Governmental Branch appointment of an elector is not permitted for any Senator, Representative, or anybody holding a position of trust or profit under the United States. Instead, each State shall appoint, in the manner designated by its legislature, a number of electors equal to the total number of senators and representatives to which the State may be entitled in the Congress.
The electors will convene in their respective states and cast ballots for two candidates, at least one of whom must not reside in the same state as the electors. And they are required to compile a list of all the candidates who received votes as well as the number of votes cast for each. They are then required to sign and certify the list before sending it sealed to the United States Senate President. In front of the Senate and House of Representatives, the President of the Senate will open all the certificates, and the votes will then be tallied.
In the event that more than one candidate receives an equal number of votes and a majority of the total number of electors appointed, the House of Representatives shall immediately choose by ballot which candidate will serve as president. In the event that no candidate receives a majority, the President shall be chosen in a similar manner from among the five highest candidates on the list. However, States will cast the votes for choosing the President,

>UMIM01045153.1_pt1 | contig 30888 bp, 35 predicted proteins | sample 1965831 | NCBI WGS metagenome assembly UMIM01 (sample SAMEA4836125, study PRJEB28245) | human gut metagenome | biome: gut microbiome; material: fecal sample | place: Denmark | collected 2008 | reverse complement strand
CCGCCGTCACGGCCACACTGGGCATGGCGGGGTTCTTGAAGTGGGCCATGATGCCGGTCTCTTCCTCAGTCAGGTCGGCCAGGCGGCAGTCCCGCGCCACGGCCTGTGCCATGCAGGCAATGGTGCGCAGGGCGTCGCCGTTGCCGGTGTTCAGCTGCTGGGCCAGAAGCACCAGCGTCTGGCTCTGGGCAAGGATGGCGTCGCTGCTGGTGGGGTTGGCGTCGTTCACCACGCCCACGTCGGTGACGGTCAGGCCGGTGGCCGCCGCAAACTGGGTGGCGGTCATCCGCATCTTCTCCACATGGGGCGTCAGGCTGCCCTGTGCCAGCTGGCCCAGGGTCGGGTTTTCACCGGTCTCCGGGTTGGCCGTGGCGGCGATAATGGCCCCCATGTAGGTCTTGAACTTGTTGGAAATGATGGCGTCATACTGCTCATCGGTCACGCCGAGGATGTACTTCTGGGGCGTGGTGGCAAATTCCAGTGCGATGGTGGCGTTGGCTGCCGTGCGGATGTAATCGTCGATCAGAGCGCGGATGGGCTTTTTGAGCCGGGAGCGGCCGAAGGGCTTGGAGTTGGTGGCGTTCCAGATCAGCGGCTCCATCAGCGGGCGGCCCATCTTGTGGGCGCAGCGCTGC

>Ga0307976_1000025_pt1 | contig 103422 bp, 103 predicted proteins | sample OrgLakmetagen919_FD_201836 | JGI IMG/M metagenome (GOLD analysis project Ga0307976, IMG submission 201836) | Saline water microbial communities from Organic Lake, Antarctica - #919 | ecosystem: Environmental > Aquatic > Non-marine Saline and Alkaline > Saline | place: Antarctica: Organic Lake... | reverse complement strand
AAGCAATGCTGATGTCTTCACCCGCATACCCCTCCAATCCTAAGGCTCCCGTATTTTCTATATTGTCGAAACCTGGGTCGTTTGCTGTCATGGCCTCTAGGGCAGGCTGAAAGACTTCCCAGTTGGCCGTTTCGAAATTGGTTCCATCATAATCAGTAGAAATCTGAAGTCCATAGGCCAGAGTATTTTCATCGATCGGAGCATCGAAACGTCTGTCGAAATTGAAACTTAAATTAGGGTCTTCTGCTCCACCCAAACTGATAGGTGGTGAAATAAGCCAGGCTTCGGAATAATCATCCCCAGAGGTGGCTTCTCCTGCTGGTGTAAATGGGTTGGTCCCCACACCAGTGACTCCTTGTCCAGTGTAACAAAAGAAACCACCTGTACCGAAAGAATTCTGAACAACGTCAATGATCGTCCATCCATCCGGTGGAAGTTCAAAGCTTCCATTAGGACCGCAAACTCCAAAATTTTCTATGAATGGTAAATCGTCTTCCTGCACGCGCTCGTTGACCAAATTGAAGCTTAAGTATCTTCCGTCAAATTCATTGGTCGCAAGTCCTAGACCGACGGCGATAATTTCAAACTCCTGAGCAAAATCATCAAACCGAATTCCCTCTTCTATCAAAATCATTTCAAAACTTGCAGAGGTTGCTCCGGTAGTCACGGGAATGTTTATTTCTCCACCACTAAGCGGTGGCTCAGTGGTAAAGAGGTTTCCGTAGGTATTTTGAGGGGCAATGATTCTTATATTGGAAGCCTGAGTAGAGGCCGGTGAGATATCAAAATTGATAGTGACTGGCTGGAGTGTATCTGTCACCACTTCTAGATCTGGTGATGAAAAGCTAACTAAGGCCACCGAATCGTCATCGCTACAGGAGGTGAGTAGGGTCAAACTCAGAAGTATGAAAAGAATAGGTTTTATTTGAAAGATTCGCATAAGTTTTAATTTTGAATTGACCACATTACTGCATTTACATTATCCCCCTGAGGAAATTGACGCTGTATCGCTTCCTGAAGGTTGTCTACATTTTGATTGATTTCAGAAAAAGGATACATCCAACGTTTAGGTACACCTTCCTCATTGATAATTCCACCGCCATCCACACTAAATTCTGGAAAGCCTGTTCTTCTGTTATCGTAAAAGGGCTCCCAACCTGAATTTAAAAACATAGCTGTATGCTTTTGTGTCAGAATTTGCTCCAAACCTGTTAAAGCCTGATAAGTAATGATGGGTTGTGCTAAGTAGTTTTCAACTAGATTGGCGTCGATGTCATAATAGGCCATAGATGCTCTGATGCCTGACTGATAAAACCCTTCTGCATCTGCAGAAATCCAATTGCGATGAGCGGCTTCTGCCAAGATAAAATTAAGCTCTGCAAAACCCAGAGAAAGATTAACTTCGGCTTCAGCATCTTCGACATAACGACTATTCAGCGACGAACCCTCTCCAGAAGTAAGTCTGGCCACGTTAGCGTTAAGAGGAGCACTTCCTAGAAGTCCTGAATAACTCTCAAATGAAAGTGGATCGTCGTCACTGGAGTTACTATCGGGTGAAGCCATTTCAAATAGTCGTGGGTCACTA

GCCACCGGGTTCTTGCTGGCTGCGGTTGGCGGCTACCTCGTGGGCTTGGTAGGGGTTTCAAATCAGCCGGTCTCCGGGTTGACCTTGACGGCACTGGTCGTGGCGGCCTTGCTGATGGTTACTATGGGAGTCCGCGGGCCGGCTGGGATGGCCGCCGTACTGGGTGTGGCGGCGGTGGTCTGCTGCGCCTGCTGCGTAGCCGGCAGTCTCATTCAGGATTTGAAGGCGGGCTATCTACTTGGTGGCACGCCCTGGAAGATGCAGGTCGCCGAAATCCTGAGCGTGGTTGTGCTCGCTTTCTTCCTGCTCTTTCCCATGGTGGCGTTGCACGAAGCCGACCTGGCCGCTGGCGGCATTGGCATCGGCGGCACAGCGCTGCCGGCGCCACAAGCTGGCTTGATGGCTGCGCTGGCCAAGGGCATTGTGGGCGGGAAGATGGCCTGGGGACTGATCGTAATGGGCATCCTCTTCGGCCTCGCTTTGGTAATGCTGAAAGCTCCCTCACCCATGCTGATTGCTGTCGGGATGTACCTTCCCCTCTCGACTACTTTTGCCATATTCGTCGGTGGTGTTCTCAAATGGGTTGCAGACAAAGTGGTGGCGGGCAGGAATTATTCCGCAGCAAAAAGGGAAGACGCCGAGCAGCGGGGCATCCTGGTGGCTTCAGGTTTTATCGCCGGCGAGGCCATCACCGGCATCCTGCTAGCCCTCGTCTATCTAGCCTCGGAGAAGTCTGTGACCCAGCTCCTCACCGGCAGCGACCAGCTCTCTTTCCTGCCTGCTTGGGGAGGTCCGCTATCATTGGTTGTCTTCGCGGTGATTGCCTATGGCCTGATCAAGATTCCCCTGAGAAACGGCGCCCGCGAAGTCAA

A quorum for this purpose shall consist of a Member or Members from two thirds of the States, and a majority of all the States shall be required to make a decision. Each State is represented by one vote. Every time, following the selection of the president, the elector with the most votes will become the vice president. However, if there are still two or more people with equal votes, the Senate will choose the Vice President by ballot from among them.
The Day on which the electors cast their ballots must be the same across the country, and the Congress may set the time when they choose their electors.
No one is eligible for the office of president unless they were a natural-born citizen or a citizen of the United States at the time this Constitution was adopted. Additionally, no candidate for that office may be younger than 35 years old or who has not lived in the country for more than 14 years.
The Vice President will assume the President’s duties and powers in the event of the President’s removal from office, his death, resignation, or inability to carry out those duties. The Congress may, however, by law provide for the situation in which both the President and vice president are removed, die, resign, or become incapable, in which case the Vice President will assume those duties as well.
The President shall receive compensation for his services at predetermined times; this compensation shall not be raised or decreased during the period for which he has been elected, and the President shall not receive from the United States or any of them any other emolument during such period.
Before carrying out his responsibilities, he is required to make the oath, “I do solemnly swear (or affirm) that I will honestly perform the Office of President of the United States, and will to the best of my Ability, maintain, protect and defend the Constitution of the United States.”